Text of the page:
A Pray Tell reader writes in with a question about the missal translation controversy. She received assurance from the diocesan liturgy office yesterday that everything is on track. The diocesan liturgy office said, among other things, that the Congregation for Divine Worship (CDW) in Rome incorporated the suggestions of national bishops’ conferences along with its own improvements, as it always does, to create the final approved text of the missal. The liturgy office went on to say that this final text is undergoing only minor editorial corrections – punctuation, standardization, that sort of thing – so that it is ready for press.
The reader wants to know how all this squares with the reporting of Pray Tell and other news sources.
First of all, Pray Tell stands 100% behind everything it has reported so far. We do our level best to convey the facts, and to report the truth with Christian honesty and integrity. In doing this we believe we are serving the Church and our Lord.
If anything Pray Tell reports is shown to be inaccurate, we will gladly and immediately correct it. We welcome any further information, including more leaks if they come, if this provides a clearer picture of the true story.
On to the issue at hand. There are two claims to pursue here: first, that the CDW’s granting of final approval (recognitio) was a routine procedure; second, that there is only one version of the final text, and any changes to it are minor.
1. The CDW’s “Routine” Approval of the Final Text of the Missal
Some sources have claimed that the CDW produced the final text in an entirely unremarkable manner. The changes to the text made by the CDW result mostly from the suggestions or amendments submitted by national bishops’ conferences, but of course the CDW reserves the right to introduce its own improvements as well before granting recognitio (approval).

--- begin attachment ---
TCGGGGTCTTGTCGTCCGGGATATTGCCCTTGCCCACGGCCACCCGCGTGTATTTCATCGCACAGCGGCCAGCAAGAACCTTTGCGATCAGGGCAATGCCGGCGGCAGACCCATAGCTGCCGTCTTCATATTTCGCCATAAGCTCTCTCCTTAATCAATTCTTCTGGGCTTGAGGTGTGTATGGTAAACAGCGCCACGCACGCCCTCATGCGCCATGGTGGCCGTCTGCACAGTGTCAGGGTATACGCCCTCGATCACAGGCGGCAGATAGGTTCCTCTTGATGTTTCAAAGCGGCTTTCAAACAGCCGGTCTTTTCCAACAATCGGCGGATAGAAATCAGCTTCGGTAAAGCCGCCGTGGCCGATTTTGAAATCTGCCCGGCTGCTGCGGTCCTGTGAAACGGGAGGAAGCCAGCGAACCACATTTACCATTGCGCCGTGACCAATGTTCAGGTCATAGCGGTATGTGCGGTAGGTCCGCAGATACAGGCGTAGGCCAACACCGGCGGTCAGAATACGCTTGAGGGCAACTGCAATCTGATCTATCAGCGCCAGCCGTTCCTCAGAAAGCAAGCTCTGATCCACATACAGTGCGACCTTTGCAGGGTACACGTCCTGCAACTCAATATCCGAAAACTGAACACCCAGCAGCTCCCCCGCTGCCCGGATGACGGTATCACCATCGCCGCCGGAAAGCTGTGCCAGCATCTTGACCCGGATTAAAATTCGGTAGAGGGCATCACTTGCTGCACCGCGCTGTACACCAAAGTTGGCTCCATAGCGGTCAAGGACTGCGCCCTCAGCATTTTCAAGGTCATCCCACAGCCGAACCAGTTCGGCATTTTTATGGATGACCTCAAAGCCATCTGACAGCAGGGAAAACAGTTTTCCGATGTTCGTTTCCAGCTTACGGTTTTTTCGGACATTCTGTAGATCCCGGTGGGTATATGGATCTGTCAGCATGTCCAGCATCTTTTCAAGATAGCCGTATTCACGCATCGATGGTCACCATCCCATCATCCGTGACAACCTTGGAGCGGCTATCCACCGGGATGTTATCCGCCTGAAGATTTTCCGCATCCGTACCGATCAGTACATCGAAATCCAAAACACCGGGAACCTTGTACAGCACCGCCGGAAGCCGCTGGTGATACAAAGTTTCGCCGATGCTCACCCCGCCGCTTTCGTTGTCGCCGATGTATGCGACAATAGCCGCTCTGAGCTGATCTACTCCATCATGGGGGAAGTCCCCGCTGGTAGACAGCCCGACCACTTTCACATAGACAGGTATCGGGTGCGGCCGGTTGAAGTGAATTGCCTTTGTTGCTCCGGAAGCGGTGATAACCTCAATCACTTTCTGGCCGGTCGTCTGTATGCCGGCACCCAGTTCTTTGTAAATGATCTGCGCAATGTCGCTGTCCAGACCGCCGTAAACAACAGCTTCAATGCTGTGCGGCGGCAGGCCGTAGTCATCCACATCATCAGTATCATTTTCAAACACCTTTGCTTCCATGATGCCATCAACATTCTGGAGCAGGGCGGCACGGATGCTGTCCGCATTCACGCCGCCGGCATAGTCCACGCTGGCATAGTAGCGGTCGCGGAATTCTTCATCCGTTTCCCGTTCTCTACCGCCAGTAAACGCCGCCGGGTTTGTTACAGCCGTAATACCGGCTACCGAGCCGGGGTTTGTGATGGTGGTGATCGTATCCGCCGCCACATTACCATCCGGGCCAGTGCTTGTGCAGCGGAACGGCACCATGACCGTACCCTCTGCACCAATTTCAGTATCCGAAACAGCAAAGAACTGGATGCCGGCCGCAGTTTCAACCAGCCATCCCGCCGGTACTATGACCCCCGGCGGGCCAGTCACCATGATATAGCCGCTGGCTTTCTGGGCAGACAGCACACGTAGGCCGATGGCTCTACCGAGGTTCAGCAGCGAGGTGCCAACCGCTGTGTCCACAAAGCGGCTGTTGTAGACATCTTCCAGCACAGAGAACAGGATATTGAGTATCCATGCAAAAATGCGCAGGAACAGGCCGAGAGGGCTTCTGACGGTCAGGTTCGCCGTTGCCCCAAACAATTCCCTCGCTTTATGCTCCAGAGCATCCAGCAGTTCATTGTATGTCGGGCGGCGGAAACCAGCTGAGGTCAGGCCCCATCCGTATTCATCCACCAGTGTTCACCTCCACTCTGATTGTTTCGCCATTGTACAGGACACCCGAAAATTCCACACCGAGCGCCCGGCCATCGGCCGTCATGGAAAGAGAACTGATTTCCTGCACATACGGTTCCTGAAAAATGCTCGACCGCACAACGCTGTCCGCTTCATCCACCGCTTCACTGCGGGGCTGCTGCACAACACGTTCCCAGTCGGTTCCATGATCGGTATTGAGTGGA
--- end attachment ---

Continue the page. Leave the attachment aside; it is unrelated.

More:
Last July Pray Tell broke the story that the final CDW text has some 10,000 changes compared to the text which the International Commission on English in the Liturgy (ICEL) gave to the conferences for their submission (with any of their amendments) to Rome. This was substantiated when Pray Tell published four articles by “Xavier Rindfleisch” (part 1, part 2, part 3, and part 4) comparing the ICEL text and the CDW-approved text. It became apparent to everyone that massive changes, changes of the sort you would not expect to come from national conferences, had been made. Pray Tell has a copy of a letter not made public in which one senior official expresses his alarm to another senior official at the extent (10,000 is explicitly stated) and the poor quality of the changes in the CDW final version.
It would take some tricky mathematics to come up with thousands and thousands of amendments from the national conferences. We read in the online BCDW newsletter of November, 2009, for example, that the United States Conference of Catholic Bishops (USCCB) proposed a total of 48 modifications to the Commons, 76 to the Proper of Saints, and 0 to the Supplement. This refers to three sections of the missal, out of ten sections in all. Other national conferences perhaps made similar numbers of suggestions, or perhaps fewer. Some of their suggestions may have coincided with those made by the USCCB. A Bishop from one country told me that his conference approved “whatever amendments the US made” – the Bishops didn’t even ask to see them before voting to ratify them! – because they would be buying their liturgical books anyway from the US. Some conferences are known to have offered no amendments to the ICEL text. At least one conference received the Order of Mass text with recognitio from Rome, though it had not yet submitted its text to Rome for approval!
It seems, then, that you can scrape together all possible amendments from national conferences and still probably have at least 8,000 or 9,000 changes left over. Pray Tell stands behind its report that someone or some group (we believe from Vox Clara) made massive changes of its own, with no consultation of national conferences, before the CDW approved the final text.